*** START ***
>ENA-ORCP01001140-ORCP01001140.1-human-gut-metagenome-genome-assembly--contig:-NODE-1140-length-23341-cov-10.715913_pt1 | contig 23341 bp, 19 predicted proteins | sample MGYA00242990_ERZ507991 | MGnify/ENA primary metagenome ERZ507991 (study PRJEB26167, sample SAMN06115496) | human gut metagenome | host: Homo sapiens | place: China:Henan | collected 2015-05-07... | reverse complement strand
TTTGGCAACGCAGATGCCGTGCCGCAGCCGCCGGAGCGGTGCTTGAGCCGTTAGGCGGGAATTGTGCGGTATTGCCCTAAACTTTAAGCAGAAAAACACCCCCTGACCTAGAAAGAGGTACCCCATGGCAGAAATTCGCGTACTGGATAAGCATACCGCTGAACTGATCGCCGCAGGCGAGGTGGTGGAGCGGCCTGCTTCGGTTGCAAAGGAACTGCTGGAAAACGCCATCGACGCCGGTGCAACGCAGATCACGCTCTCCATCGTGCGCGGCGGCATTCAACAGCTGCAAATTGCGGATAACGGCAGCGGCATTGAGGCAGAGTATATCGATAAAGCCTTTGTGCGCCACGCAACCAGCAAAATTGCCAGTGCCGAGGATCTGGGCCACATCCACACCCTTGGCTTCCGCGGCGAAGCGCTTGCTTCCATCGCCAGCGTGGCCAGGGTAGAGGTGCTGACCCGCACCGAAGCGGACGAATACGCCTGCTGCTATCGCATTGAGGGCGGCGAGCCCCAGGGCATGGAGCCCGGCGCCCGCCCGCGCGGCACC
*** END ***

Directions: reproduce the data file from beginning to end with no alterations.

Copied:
>ENA-ORCP01001140-ORCP01001140.1-human-gut-metagenome-genome-assembly--contig:-NODE-1140-length-23341-cov-10.715913_pt1 | contig 23341 bp, 19 predicted proteins | sample MGYA00242990_ERZ507991 | MGnify/ENA primary metagenome ERZ507991 (study PRJEB26167, sample SAMN06115496) | human gut metagenome | host: Homo sapiens | place: China:Henan | collected 2015-05-07... | reverse complement strand
TTTGGCAACGCAGATGCCGTGCCGCAGCCGCCGGAGCGGTGCTTGAGCCGTTAGGCGGGAATTGTGCGGTATTGCCCTAAACTTTAAGCAGAAAAACACCCCCTGACCTAGAAAGAGGTACCCCATGGCAGAAATTCGCGTACTGGATAAGCATACCGCTGAACTGATCGCCGCAGGCGAGGTGGTGGAGCGGCCTGCTTCGGTTGCAAAGGAACTGCTGGAAAACGCCATCGACGCCGGTGCAACGCAGATCACGCTCTCCATCGTGCGCGGCGGCATTCAACAGCTGCAAATTGCGGATAACGGCAGCGGCATTGAGGCAGAGTATATCGATAAAGCCTTTGTGCGCCACGCAACCAGCAAAATTGCCAGTGCCGAGGATCTGGGCCACATCCACACCCTTGGCTTCCGCGGCGAAGCGCTTGCTTCCATCGCCAGCGTGGCCAGGGTAGAGGTGCTGACCCGCACCGAAGCGGACGAATACGCCTGCTGCTATCGCATTGAGGGCGGCGAGCCCCAGGGCATGGAGCCCGGCGCCCGCCCGCGCGGCACC